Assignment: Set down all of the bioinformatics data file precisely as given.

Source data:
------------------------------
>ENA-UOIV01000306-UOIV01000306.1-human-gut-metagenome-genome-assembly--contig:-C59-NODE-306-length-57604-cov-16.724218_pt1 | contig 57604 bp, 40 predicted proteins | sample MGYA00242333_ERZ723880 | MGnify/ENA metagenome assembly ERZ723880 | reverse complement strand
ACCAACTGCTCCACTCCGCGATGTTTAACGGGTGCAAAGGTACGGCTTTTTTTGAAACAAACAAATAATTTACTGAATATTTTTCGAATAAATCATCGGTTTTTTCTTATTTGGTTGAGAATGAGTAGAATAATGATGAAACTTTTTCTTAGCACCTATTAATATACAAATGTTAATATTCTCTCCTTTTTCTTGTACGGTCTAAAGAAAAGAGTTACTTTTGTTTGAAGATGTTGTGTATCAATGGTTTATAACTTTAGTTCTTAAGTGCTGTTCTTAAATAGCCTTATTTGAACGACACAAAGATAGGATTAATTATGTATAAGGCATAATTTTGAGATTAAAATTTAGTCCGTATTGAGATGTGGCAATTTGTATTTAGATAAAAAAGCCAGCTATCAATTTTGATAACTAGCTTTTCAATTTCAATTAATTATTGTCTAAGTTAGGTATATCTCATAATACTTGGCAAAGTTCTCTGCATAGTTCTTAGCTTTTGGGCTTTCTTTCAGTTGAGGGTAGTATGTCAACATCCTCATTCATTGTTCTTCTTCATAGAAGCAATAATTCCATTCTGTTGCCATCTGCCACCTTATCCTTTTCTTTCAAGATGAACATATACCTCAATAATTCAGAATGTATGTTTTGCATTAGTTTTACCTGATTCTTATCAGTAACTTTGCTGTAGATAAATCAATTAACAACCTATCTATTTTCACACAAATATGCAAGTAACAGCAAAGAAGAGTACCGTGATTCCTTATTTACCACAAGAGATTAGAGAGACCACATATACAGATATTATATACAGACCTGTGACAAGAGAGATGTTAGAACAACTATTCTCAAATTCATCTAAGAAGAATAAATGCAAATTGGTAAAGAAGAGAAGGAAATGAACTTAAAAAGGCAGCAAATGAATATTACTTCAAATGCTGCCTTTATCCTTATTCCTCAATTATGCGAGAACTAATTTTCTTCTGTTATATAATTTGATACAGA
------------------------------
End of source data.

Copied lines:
>ENA-UOIV01000306-UOIV01000306.1-human-gut-metagenome-genome-assembly--contig:-C59-NODE-306-length-57604-cov-16.724218_pt1 | contig 57604 bp, 40 predicted proteins | sample MGYA00242333_ERZ723880 | MGnify/ENA metagenome assembly ERZ723880 | reverse complement strand
ACCAACTGCTCCACTCCGCGATGTTTAACGGGTGCAAAGGTACGGCTTTTTTTGAAACAAACAAATAATTTACTGAATATTTTTCGAATAAATCATCGGTTTTTTCTTATTTGGTTGAGAATGAGTAGAATAATGATGAAACTTTTTCTTAGCACCTATTAATATACAAATGTTAATATTCTCTCCTTTTTCTTGTACGGTCTAAAGAAAAGAGTTACTTTTGTTTGAAGATGTTGTGTATCAATGGTTTATAACTTTAGTTCTTAAGTGCTGTTCTTAAATAGCCTTATTTGAACGACACAAAGATAGGATTAATTATGTATAAGGCATAATTTTGAGATTAAAATTTAGTCCGTATTGAGATGTGGCAATTTGTATTTAGATAAAAAAGCCAGCTATCAATTTTGATAACTAGCTTTTCAATTTCAATTAATTATTGTCTAAGTTAGGTATATCTCATAATACTTGGCAAAGTTCTCTGCATAGTTCTTAGCTTTTGGGCTTTCTTTCAGTTGAGGGTAGTATGTCAACATCCTCATTCATTGTTCTTCTTCATAGAAGCAATAATTCCATTCTGTTGCCATCTGCCACCTTATCCTTTTCTTTCAAGATGAACATATACCTCAATAATTCAGAATGTATGTTTTGCATTAGTTTTACCTGATTCTTATCAGTAACTTTGCTGTAGATAAATCAATTAACAACCTATCTATTTTCACACAAATATGCAAGTAACAGCAAAGAAGAGTACCGTGATTCCTTATTTACCACAAGAGATTAGAGAGACCACATATACAGATATTATATACAGACCTGTGACAAGAGAGATGTTAGAACAACTATTCTCAAATTCATCTAAGAAGAATAAATGCAAATTGGTAAAGAAGAGAAGGAAATGAACTTAAAAAGGCAGCAAATGAATATTACTTCAAATGCTGCCTTTATCCTTATTCCTCAATTATGCGAGAACTAATTTTCTTCTGTTATATAATTTGATACAGA